Given the choice, would you rather live in an energy hog of a dorm with poor ventilation and very little natural light, or a dorm that saves energy with a green roof and water-efficient toilets and faucets? Even if you don't fancy yourself an environmentalist, it's important to recognize that the programs and policies a school adopts can greatly impact your quality of life (not to mention the future of the planet). When decision makers spend the time and effort to employ healthy and efficient practices, they are displaying responsibility and respect for the campus community.
Sustainable schools make a point to account for green attributes when designing and operating their buildings. Many of their facilities incorporate natural lighting, improve air quality, and reduce energy and water use. For instance, the solar panels at Colgate University's dorm at 100 Broad Street allow residents to use renewable solar energy instead of fossil fuel for their hot water use. On many campuses green or “living” roofs absorb rainwater and provide insulation while lights on timers save schools money as well as energy. Real-time energy reporting like at Middlebury College's Franklin Environmental Center allows you to easily see the building's hour-by-hour solar electricity production as well as electricity and water consumption. In turn, these attributes foster more welcoming academic and social communities and result in buildings that are better places to live, learn, and play.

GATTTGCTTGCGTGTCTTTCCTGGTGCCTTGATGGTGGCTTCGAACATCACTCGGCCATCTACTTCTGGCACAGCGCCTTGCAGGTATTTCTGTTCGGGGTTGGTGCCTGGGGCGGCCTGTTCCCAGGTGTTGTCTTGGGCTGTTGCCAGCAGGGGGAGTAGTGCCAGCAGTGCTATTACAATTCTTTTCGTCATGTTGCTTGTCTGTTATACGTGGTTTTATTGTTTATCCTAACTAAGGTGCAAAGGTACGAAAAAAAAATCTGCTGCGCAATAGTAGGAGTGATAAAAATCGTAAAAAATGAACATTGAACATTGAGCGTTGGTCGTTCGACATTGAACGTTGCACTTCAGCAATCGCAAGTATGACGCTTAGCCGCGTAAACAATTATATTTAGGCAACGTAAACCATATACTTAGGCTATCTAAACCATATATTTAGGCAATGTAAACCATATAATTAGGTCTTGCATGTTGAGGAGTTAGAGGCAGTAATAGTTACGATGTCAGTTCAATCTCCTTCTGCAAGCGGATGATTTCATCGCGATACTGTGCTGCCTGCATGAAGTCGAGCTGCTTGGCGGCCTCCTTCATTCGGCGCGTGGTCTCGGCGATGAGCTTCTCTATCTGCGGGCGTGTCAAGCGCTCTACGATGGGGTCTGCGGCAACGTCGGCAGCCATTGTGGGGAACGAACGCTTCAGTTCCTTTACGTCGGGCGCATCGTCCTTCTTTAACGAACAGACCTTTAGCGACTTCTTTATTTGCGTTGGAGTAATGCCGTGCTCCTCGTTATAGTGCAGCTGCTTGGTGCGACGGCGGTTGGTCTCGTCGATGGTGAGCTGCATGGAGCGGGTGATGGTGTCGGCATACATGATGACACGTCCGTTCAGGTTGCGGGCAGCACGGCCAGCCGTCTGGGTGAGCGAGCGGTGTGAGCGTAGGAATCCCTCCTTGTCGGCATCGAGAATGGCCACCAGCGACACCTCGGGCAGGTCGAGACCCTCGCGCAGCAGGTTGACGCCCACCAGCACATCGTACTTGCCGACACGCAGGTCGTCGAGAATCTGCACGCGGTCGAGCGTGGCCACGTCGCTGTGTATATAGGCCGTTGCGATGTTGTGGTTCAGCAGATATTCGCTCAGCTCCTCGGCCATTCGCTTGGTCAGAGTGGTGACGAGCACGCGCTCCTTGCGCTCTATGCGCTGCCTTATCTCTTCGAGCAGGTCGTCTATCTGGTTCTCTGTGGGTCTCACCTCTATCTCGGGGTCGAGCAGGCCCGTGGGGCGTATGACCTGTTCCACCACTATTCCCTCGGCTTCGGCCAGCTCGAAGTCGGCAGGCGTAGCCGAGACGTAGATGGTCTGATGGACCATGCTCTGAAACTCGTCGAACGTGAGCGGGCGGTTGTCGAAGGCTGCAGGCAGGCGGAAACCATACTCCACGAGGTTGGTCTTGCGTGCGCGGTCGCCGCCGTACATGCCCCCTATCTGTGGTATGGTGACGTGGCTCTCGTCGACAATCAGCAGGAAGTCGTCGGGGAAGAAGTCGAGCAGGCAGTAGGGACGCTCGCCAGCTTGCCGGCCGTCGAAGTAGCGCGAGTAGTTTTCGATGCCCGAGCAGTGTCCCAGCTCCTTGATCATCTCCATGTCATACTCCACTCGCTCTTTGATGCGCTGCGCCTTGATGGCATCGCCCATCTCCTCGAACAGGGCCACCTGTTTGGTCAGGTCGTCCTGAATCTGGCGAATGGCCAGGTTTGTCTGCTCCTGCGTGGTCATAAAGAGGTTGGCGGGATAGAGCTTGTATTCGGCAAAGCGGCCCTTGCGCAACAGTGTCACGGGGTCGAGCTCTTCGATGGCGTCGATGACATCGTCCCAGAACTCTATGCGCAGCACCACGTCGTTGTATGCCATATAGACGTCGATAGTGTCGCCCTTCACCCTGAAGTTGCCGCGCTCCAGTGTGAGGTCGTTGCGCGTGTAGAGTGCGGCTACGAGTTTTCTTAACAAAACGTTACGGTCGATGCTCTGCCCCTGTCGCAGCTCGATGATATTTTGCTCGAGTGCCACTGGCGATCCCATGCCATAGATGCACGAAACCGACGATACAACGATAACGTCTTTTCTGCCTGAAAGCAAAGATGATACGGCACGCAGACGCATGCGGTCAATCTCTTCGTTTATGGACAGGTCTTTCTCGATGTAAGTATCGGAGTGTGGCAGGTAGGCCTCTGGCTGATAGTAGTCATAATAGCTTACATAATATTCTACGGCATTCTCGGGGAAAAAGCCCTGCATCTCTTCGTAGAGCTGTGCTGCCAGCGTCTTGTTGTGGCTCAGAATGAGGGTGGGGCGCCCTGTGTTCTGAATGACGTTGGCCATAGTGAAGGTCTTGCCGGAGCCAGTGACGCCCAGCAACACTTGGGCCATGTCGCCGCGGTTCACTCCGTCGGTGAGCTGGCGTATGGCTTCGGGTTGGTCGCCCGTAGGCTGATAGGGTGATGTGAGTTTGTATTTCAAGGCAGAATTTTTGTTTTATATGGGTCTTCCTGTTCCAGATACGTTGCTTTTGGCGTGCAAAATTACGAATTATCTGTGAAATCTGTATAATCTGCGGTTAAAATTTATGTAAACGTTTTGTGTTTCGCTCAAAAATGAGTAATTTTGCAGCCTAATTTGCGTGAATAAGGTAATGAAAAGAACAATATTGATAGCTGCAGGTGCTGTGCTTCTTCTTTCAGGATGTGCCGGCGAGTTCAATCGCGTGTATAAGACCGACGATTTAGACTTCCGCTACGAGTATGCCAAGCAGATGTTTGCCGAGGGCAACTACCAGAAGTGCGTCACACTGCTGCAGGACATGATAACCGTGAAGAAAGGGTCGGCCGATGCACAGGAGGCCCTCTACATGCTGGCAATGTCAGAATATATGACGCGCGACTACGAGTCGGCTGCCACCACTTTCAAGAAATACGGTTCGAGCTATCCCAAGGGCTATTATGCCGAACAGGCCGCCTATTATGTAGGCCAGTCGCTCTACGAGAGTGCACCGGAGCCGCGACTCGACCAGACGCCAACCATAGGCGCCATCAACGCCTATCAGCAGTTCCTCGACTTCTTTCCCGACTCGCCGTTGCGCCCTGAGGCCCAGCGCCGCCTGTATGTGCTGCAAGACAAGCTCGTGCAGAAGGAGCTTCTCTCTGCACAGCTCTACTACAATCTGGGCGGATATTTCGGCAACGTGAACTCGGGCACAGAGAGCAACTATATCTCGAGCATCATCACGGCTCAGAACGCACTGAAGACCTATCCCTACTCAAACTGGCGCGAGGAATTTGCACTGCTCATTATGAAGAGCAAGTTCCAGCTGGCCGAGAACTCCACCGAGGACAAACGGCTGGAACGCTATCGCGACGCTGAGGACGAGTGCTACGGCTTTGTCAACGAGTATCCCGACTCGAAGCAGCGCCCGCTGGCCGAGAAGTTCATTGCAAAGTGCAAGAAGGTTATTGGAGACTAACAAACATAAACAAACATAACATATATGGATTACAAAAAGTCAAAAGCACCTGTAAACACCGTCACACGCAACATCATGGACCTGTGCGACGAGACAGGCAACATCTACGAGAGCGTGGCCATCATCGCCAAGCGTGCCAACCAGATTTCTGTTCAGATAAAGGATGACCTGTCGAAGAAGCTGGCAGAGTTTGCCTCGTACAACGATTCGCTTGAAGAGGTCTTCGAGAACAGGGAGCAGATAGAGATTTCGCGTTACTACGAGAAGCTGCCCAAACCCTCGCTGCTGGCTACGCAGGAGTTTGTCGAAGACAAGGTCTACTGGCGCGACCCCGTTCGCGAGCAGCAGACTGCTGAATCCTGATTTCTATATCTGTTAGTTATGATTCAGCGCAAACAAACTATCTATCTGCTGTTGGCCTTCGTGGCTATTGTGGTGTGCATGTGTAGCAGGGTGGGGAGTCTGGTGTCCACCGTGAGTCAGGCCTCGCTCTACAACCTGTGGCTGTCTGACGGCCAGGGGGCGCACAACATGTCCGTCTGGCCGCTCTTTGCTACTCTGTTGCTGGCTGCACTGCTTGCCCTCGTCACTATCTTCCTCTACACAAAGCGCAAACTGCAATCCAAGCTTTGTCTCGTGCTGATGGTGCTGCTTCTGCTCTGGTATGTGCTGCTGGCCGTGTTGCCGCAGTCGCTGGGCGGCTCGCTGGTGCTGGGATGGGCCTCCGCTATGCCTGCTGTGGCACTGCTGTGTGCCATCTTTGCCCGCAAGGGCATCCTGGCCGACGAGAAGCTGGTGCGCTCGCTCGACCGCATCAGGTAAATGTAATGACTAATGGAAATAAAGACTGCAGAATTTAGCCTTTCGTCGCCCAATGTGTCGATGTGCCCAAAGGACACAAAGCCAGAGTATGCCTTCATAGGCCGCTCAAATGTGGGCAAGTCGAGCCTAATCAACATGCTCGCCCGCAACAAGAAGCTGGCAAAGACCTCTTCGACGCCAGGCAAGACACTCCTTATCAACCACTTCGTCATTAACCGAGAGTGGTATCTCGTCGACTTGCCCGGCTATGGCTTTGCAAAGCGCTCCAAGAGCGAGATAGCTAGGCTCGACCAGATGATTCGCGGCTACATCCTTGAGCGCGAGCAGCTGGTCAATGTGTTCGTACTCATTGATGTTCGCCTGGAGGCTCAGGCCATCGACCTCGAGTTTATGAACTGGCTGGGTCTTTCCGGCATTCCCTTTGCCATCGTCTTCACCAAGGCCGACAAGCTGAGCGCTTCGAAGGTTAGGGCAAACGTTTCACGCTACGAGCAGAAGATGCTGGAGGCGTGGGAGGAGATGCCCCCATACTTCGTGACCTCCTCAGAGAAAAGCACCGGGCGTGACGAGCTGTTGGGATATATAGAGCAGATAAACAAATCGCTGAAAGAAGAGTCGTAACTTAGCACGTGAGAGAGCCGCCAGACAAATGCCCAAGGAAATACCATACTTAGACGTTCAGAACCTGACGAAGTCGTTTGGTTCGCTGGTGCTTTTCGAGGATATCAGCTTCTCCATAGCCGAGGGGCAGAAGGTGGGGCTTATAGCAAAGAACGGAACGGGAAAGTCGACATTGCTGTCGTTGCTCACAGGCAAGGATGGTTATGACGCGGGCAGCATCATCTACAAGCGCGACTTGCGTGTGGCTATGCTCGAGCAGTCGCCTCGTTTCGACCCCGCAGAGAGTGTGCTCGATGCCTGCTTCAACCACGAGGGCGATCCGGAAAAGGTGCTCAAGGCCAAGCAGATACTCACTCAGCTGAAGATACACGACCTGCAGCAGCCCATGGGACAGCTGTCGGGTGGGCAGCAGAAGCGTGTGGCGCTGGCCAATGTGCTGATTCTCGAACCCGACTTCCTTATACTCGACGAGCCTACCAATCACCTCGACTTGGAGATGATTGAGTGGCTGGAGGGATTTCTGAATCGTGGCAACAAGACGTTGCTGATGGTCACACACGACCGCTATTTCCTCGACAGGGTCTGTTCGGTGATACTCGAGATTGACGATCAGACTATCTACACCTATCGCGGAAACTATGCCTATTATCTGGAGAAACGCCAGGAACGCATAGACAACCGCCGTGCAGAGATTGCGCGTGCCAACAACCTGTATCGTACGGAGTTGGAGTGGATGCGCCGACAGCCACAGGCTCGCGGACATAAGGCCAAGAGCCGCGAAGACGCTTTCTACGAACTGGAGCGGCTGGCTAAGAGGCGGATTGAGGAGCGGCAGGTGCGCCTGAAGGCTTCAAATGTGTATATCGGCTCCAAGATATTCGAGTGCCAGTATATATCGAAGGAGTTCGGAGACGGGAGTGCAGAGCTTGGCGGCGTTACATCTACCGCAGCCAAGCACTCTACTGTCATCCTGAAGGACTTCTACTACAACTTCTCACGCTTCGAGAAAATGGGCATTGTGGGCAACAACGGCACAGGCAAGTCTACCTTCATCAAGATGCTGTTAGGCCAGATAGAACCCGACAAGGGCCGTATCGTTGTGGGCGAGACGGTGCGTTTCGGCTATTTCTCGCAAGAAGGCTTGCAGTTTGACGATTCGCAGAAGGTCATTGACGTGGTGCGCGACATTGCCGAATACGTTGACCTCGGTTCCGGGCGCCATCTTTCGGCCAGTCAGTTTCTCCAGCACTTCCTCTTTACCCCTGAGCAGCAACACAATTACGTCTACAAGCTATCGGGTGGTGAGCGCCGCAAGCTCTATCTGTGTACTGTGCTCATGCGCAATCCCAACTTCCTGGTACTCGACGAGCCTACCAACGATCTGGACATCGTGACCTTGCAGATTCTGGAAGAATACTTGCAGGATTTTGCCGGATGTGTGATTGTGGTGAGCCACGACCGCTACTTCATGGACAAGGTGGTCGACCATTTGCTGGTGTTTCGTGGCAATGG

Going green also improves your quality of life when it comes to dining. Schools such as Bucknell University in Pennsylvania believe that food tastes better when it's local and organic. They forego long distance, low-grade cafeteria food and offer their students fresh and local cuisine, from campus farms or greenmarkets, whenever possible. You'll love how sustainable dining often translates to varied nutrition options. Many schools are 100 percent trayless (to reduce water usage, food waste and electricity), compost kitchen food waste (which can be used to fertilize the campus), and utilize biodegradable paper and packaging.
Consider how mobility plays into your standard of living. How “walkable” is a particular campus? Is public transportation accessible? Some schools have thriving bike cultures — Lewis & Clark College's bike sharing program gives its student access to bikes, safety gear, and training as well as strategically placed bike repair stations around campus for when students need a quick bolt tightening or tire pump. Others transport riders via campus shuttle, or offer a myriad of other transportation options, from free bus passes to car-share programs. You'll definitely appreciate the freedom these choices afford, all while lessening your environmental impact.